Where Is the Man? Part One

Blog / Produced by The High Calling

The following is a dramatic retelling of John 8:1-11. All of the interpretation I might have worked into a sermon is presented in the imagination behind this narrative. The second half of the story will be posted next Thursday.


The two men in expensive robes looked very out of place in the darkest part of the back streets, but they were not afraid. Their robes and their attitude let everyone know who they were. No one would dare harm them, even at night.

“Do we understand one another?”

“Yes, separate one. I understand perfectly.”

One of the robed men tossed a few coins into the shadows of a doorway. As they turned to walk away he called back over his shoulder.

“Don't be late. And don't disappoint me!”

They walked quickly through the alleys with the sleeves of their robes pressed over their noses and mouths. The man who had thrown the coins said to his companion, “A most distasteful business, I must say.”


Jesus came early to the temple the next morning to continue his discussions with a small crowd of people made up mostly of tradesmen from the streets of Jerusalem. They were thrilled that this exciting young rabbi seemed to enjoy teaching regular people. Soon they were knotted around Jesus and engaged in a passionate discussion of the Torah and its interpretation.

Their conversation was interrupted by the panicked shrieks of a woman. All heads turned at the same time to see a group of about ten men pushing their way through the crowd and up to the front where Jesus stood. These were important and very religious men, some of them scholars and officials of the Temple. Others were Pharisees, respected and wealthy men who took pride in keeping themselves away from sinners.

The townspeople around Jesus parted respectfully, allowing the men to the front. Two were dragging a woman along with them. They thrust her violently toward Jesus, and the crowd drew back further when they saw her.

The woman stood with her head down and her hair covering most of her face. Her shoulders were hunched inward with shame, and she was desperately holding a tattered robe around her body. Her feet were bare and her hair was dirty. She was disheveled and confused, and she was not properly covered. A glimpse of her thigh was visible through a fold in the cloth. Under her chin the robe sagged, revealing her collar bone.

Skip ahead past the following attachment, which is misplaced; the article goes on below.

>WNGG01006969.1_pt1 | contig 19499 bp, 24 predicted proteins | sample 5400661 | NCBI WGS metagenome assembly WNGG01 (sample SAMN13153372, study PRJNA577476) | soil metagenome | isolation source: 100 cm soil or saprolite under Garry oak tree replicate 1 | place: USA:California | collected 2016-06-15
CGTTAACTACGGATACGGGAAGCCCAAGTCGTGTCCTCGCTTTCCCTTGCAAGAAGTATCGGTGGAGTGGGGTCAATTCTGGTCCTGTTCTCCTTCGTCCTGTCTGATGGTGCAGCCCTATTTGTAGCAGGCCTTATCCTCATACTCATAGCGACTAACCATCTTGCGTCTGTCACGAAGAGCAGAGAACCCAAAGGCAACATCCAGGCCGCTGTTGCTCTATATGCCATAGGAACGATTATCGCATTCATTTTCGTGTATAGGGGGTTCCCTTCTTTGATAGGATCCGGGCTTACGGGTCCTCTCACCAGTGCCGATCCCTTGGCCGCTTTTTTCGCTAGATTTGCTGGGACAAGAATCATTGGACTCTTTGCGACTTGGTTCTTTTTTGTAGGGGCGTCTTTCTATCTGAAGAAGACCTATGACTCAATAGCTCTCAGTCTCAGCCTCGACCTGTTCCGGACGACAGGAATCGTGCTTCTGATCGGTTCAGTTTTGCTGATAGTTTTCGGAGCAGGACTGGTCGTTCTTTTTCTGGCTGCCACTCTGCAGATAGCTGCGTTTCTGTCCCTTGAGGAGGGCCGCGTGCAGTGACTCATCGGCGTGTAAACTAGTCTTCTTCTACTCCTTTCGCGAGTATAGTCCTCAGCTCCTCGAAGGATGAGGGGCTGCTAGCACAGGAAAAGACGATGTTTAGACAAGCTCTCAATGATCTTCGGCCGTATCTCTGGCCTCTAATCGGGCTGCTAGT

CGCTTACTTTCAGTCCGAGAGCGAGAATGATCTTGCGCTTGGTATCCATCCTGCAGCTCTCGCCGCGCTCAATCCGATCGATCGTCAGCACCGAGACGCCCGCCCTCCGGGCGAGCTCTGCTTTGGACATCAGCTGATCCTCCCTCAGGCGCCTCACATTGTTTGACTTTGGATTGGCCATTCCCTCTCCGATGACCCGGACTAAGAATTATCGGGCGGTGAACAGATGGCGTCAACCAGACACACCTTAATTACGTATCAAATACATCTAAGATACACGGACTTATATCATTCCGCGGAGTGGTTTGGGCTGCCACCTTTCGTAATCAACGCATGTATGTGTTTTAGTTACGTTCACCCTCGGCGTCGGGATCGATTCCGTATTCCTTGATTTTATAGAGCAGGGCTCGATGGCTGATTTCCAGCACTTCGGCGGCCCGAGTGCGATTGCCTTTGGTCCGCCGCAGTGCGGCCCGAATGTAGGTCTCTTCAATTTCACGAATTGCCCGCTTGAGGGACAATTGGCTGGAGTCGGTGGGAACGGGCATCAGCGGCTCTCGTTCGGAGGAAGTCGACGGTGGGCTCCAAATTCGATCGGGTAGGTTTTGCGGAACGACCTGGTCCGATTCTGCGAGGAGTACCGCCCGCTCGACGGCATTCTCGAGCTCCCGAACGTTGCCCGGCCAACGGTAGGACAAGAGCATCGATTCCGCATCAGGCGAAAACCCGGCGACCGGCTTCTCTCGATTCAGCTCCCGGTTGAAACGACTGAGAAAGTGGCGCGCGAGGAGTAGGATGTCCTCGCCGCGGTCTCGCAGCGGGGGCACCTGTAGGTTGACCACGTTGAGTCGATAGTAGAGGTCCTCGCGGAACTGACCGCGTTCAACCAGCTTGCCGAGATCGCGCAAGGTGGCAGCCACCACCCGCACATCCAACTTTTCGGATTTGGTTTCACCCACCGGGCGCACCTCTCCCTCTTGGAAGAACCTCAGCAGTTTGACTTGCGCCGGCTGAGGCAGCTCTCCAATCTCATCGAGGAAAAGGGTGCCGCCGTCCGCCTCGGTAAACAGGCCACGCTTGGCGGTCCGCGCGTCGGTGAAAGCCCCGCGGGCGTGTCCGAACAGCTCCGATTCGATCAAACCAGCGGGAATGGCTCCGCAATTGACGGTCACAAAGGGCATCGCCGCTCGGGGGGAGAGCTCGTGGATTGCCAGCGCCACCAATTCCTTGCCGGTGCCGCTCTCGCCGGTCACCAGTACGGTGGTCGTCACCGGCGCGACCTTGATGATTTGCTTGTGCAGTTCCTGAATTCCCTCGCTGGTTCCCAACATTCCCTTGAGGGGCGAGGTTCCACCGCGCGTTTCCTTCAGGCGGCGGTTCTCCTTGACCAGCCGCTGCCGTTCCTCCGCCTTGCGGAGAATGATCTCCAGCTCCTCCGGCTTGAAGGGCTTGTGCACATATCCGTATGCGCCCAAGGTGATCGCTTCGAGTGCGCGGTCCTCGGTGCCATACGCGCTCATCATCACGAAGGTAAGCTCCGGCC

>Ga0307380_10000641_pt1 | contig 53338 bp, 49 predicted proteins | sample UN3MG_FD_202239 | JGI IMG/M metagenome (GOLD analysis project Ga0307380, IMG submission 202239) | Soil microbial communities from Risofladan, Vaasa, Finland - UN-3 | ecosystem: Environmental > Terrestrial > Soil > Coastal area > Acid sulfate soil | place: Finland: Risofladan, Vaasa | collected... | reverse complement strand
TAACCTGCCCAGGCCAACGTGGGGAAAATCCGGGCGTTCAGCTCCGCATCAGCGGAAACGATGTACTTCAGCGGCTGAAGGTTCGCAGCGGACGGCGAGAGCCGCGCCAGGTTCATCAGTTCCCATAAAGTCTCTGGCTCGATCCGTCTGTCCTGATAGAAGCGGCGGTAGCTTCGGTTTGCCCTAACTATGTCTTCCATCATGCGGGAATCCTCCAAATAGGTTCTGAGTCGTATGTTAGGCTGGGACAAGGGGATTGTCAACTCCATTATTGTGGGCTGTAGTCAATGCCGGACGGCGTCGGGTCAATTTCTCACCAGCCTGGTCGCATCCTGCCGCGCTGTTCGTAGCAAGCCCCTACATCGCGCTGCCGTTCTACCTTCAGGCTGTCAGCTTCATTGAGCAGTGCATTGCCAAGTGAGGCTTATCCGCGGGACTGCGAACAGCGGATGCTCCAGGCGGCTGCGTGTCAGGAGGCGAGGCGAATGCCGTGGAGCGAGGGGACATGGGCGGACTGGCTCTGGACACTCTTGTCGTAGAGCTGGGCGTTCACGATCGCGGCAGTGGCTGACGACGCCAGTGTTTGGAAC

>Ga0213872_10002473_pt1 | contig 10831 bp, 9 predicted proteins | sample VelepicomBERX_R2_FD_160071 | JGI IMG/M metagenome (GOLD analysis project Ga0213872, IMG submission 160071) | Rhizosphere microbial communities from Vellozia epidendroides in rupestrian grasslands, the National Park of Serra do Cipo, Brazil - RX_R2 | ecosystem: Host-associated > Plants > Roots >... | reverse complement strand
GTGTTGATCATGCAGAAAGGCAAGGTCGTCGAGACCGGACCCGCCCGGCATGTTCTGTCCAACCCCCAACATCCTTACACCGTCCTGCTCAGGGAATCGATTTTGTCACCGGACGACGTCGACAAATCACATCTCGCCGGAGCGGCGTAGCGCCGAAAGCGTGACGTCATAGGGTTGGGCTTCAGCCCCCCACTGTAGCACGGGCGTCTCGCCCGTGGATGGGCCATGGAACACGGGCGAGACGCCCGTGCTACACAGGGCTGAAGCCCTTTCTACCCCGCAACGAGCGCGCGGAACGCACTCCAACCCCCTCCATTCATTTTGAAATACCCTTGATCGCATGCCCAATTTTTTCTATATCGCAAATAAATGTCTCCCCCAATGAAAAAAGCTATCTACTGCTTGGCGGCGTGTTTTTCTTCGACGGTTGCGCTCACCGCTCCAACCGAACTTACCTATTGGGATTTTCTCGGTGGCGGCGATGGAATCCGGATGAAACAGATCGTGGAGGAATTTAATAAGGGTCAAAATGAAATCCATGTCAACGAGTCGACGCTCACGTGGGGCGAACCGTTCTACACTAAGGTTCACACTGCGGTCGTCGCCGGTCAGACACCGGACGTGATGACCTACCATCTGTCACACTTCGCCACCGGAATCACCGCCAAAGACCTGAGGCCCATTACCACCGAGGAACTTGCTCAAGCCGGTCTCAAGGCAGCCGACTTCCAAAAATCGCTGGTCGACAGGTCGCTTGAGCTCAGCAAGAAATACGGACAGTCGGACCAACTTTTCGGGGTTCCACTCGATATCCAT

One of the Pharisees stepped boldly forward and spoke directly to Jesus. “Honored Rabbi, this woman was caught in the very act of adultery.”

He paused and looked around at the crowd for effect before repeating himself loudly.

“In the VERY ACT! Her guilt is beyond question. We bear witness to it. Now the law of Moses says that we should stone her here and now. But of course, with Jesus here at the temple today, we are fortunate to have an expert opinion on matters of the Law. We wouldn't want to act hastily. After all, a woman's life is at stake.”

He cocked his head slightly and stretched his arm out toward Jesus with his palm up.

“So I ask you, rabbi, what do YOU say we should do?”

He said the word “rabbi” with mock intensity, drawing it out until it almost sounded like an insult.

Jesus looked at the group of religious men before him. They met his gaze without looking the slightest bit uncomfortable or unsure of themselves. He turned his head and looked at the small crowd of people who moments before had been listening to him teach and asking questions. They were all looking at him now. Some of them were nodding to each other as if to say, “Yes, I'd like to know what Jesus says about a terrible thing like this.”

Then Jesus turned his eyes to the woman who stood trembling before them all. His eyes moved slowly over her, picking up details that told him something of her story.

She was a woman of the streets; that seemed obvious. She looked hard and desperate. The bottoms of her feet were calloused and thickened, as were the fingers clutching the edges of her cheap robe. She had known hard labor, and the life she now lived made her harder still. Her hair was dirty and there was straw in it. It looked as if someone had thrown her to the ground, tossed the robe at her, and given her a few seconds to make herself presentable.

But something was wrong here. Something was missing. Something nagged at the blurry edges of his awareness, something he couldn't quite put his finger on.

Jesus slowly lowered himself into a squatting position, eyes still on the woman. Then he looked at the ground before him and wrote with his finger in the dust as he thought and wondered. The crowd was quiet. They stared at him and wondered what he was going to do next.

And then he froze. His index finger stopped moving in the dirt. He understood. He knew what was missing. His eyes closed and he let the air out of his lungs with a groan. His shoulders sagged. He became intent on the ground before him, and he wrote in the dirt, “Where is the man?”

He stood quickly and stepped across what he had written and toward the Pharisee who seemed to be the ringleader. He spoke directly to him, but loud enough for everyone to hear.

“Where is the man?”

“What man?”

“You know what man. It does take two to commit adultery. Why have you not brought him here to face justice alongside her?”

The Conclusion will be posted next Thursday.

Photo by Trig::Photographie. Used by permission, via Flickr. Post by Gordon Atkinson.